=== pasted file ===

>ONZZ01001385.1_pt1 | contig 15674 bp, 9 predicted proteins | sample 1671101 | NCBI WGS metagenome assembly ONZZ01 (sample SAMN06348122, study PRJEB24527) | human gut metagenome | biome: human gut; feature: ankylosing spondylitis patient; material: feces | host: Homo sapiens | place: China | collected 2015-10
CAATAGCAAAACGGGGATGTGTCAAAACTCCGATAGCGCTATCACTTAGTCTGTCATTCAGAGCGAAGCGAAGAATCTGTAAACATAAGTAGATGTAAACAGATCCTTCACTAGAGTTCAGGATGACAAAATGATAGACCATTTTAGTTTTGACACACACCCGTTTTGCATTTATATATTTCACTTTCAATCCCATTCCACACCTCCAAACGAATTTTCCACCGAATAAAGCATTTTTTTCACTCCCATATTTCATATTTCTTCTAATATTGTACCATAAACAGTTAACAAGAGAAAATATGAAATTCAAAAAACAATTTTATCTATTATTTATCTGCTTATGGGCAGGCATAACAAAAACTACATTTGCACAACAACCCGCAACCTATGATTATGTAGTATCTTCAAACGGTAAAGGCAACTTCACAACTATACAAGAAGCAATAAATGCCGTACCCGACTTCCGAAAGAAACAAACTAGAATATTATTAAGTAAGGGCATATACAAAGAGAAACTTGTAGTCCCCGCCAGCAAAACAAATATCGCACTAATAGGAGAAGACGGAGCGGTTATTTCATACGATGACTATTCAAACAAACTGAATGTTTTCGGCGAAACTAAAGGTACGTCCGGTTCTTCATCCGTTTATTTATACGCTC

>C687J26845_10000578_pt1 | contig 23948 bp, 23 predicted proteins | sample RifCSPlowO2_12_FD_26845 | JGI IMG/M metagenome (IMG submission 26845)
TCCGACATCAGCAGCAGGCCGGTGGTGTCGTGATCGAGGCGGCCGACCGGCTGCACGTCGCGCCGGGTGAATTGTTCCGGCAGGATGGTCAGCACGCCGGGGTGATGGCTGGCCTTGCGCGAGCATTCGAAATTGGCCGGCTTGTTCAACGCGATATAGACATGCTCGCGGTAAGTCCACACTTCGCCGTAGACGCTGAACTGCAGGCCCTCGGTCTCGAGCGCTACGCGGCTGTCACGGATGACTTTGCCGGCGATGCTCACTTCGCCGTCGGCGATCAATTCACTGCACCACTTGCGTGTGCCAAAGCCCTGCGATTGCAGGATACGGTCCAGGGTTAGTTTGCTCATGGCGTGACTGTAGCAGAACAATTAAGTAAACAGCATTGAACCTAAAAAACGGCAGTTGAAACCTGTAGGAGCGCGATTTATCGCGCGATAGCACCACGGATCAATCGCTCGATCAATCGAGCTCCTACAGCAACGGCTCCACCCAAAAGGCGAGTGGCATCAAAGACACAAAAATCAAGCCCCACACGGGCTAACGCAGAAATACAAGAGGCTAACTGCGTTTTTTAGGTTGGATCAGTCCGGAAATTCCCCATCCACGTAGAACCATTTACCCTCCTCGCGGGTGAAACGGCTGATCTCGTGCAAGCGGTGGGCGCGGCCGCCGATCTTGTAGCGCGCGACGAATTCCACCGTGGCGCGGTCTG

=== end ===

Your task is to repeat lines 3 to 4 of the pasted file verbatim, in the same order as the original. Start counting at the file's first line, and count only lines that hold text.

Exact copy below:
>C687J26845_10000578_pt1 | contig 23948 bp, 23 predicted proteins | sample RifCSPlowO2_12_FD_26845 | JGI IMG/M metagenome (IMG submission 26845)
TCCGACATCAGCAGCAGGCCGGTGGTGTCGTGATCGAGGCGGCCGACCGGCTGCACGTCGCGCCGGGTGAATTGTTCCGGCAGGATGGTCAGCACGCCGGGGTGATGGCTGGCCTTGCGCGAGCATTCGAAATTGGCCGGCTTGTTCAACGCGATATAGACATGCTCGCGGTAAGTCCACACTTCGCCGTAGACGCTGAACTGCAGGCCCTCGGTCTCGAGCGCTACGCGGCTGTCACGGATGACTTTGCCGGCGATGCTCACTTCGCCGTCGGCGATCAATTCACTGCACCACTTGCGTGTGCCAAAGCCCTGCGATTGCAGGATACGGTCCAGGGTTAGTTTGCTCATGGCGTGACTGTAGCAGAACAATTAAGTAAACAGCATTGAACCTAAAAAACGGCAGTTGAAACCTGTAGGAGCGCGATTTATCGCGCGATAGCACCACGGATCAATCGCTCGATCAATCGAGCTCCTACAGCAACGGCTCCACCCAAAAGGCGAGTGGCATCAAAGACACAAAAATCAAGCCCCACACGGGCTAACGCAGAAATACAAGAGGCTAACTGCGTTTTTTAGGTTGGATCAGTCCGGAAATTCCCCATCCACGTAGAACCATTTACCCTCCTCGCGGGTGAAACGGCTGATCTCGTGCAAGCGGTGGGCGCGGCCGCCGATCTTGTAGCGCGCGACGAATTCCACCGTGGCGCGGTCTG